Let’s face it, not every person can run a sub-2:30 hour marathon or qualify for the Boston Marathon. So while it’s good set challenging and hard goals, it’s also vital to pick the goals that you will be able to attain if you are willing to do the work.
Remember my motto: “Aim to get fit without getting hurt.”
A challenging goal, of course, will get you jazzed, but if it lacks the element of realism, then you are setting the stage for injury and a painful setback. On the other hand, a too easy goal is not that enticing.
So you have to find the sweet spot. Something that’s challenging, but not so overwhelming that’s impossible to accomplish within a realistic time frame.
In other words, if you want to be successful (and happy) in running (and in all other areas of life), then you need to have realistic expectations.
For instance, participating in a marathon would be an achievable goal, while a top 10 finish in that race may not, especially if you are not an elite marathoner.
Disappointment, after all, requires adequate planning.
Bad example: “I want to run a sub-2.30 hour marathon” (and it’s your first race, so it’s unlikely to happen at this stage)
Good example: “I want to run in the X marathon in March the next year so I can have ample time to properly train and get ready for the 26.2 miles”
4. Short Term Goals
How do you eat an elephant? Of course, one bite at a time.
What I do when I’m working toward a big goal—a goal that’s attainable in 6 months or more— is to break it down into mini goals that I can tackle one chunk at a time.
For example, if you are only a beginner, and you are serious about running a marathon, you just cannot go from zero to hero in marathon running.
Instead, the way you go about achieving your marathon goal is to build it up from a platform of smaller successes until you are able to cover the whole distance.
Do plenty of 5Ks, 10Ks, and half marathons before you step in to run the 26.2 miles. Those shorter distance races will help you to gradually build your base without overextending yourself.
As a general guideline, you should be able to reach the mini-goals in two to six weeks.
5. Time them Out
Not only your goals must be personal, challenging, specific, and realistic, they must be set within a time frame.
Here are two reasons why you need to do this:
First of all, setting your goal within a time frame by which you are planning to achieve it helps you to come up with the right action plan.
Plus, a deadline adds urgency. If you leave your goals open ended, then you may find that you keep pushing off your progress, and you will definitely fall into the mindset of “I will start tomorrow” instead of going after your goals with everything you got.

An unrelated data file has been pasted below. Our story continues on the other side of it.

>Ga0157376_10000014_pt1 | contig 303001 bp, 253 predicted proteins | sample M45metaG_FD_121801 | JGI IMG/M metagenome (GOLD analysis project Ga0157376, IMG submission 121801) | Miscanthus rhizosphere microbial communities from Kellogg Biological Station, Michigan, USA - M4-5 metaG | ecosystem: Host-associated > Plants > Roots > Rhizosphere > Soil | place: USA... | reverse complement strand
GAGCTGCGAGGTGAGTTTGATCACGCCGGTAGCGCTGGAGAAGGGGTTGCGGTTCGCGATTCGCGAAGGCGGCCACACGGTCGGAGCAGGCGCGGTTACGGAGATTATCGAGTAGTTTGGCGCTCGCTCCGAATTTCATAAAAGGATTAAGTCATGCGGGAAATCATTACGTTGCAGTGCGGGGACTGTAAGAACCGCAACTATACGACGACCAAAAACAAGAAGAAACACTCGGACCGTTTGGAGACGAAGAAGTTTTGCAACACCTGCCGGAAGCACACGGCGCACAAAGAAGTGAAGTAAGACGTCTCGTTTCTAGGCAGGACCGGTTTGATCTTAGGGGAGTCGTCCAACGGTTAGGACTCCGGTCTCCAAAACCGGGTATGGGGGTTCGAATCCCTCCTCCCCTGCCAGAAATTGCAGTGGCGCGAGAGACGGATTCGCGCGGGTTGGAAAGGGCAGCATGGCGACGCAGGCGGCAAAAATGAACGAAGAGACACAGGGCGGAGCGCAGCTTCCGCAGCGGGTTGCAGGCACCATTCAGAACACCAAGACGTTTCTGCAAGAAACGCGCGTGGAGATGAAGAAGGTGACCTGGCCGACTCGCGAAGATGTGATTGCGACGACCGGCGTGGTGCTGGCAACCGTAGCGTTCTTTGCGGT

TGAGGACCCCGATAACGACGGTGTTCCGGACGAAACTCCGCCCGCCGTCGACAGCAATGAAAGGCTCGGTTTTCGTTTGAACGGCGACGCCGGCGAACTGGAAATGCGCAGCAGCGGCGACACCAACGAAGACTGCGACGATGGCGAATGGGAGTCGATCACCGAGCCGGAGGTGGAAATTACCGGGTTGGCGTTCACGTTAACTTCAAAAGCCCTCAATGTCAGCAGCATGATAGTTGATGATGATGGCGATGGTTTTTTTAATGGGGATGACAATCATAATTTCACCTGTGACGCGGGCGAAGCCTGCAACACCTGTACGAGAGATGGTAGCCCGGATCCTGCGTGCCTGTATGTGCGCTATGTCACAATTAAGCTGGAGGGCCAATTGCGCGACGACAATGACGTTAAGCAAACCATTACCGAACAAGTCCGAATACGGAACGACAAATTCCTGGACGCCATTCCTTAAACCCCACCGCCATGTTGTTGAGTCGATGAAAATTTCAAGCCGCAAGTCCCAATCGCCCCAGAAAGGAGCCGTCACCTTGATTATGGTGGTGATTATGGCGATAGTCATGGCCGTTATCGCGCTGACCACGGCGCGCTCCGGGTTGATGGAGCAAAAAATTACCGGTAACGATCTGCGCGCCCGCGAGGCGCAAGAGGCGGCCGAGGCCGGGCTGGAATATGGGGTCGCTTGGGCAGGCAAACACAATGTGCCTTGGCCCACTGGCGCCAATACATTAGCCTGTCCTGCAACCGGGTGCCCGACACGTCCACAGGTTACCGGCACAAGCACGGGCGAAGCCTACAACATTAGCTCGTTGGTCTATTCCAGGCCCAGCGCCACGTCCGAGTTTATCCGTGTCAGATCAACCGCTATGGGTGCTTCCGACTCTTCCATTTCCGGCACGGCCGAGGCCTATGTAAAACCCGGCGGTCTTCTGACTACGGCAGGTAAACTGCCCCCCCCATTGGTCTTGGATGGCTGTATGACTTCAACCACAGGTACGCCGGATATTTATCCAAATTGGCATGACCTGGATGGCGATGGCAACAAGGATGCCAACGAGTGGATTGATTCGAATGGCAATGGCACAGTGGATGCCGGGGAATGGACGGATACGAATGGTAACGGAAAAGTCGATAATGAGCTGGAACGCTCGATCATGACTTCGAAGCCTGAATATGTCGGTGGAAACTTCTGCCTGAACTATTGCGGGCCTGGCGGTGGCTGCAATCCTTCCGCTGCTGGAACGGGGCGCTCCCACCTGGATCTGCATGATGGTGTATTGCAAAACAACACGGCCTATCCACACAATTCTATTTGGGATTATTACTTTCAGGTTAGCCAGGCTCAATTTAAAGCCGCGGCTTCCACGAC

A goal without a timeframe is a wish that will never be fulfilled.
So add a timeframe to your goals so you can create a deadline to work towards.
A good timeframe to abide to is 3 to 6 months. That’s enough time to do the work to achieve it but also close enough to keep you motivated on a daily basis.
Bad example: “I want to run a marathon someday”
Good example: “I will run the X marathon on Y date”.
Image Credit – Scott Fischbein via Flickr.
6. Write it Down
This is crucial. There is a great power in writing your fitness goals down even if you don’t have yet a clear action plan.
When you commit your goals to paper, you are stating your intentions and instantly making your goals seem more real, and have real weight to them.
Plus, writing down your goals can also keep you honest and hold you accountable for your actions (or lack thereof).
So after you have established your running goals, write them down and keep tuning and tweaking them on a regular basis.
Your written goals must be visible as well, so hang them on your door, office cubicle, bedroom wall, or wherever you could see them on regular basis.
7. Go Public
To make the most out of this, make your goals public and share them with your family and friends. Doing so makes it easier to stay consistent and do all you have to do to make your goals a concrete reality.
By sharing your vision with your social circle, you build a support system that will help you and encourage you when the goings gets tough or when you are slacking.
So share your running goals and make them public. Whether through Facebook, Twitter, your own blog, or even just by telling your family members, and friends.
So put the power of peer pressure to your advantage.
Nonetheless, I prefer not to share my goals with just right anyone. I choose the people I share my goals with selectively, and I only share them with the ones who are committed to helping me achieve them.
Your social circle, after all, can make or break you. So choose the people you disclose your goals to carefully and selectively. Not every person you know is a good candidate.
However, if you feel like sharing them with everyone then be my guest.
Here you have it!
I hope you liked my goal setting process. So please, put it into practice and use it to set the right running (and fitness) goals.
In the meantime, thank you for reading my post.
Featured Image Credit – Project Mexica via Flickr.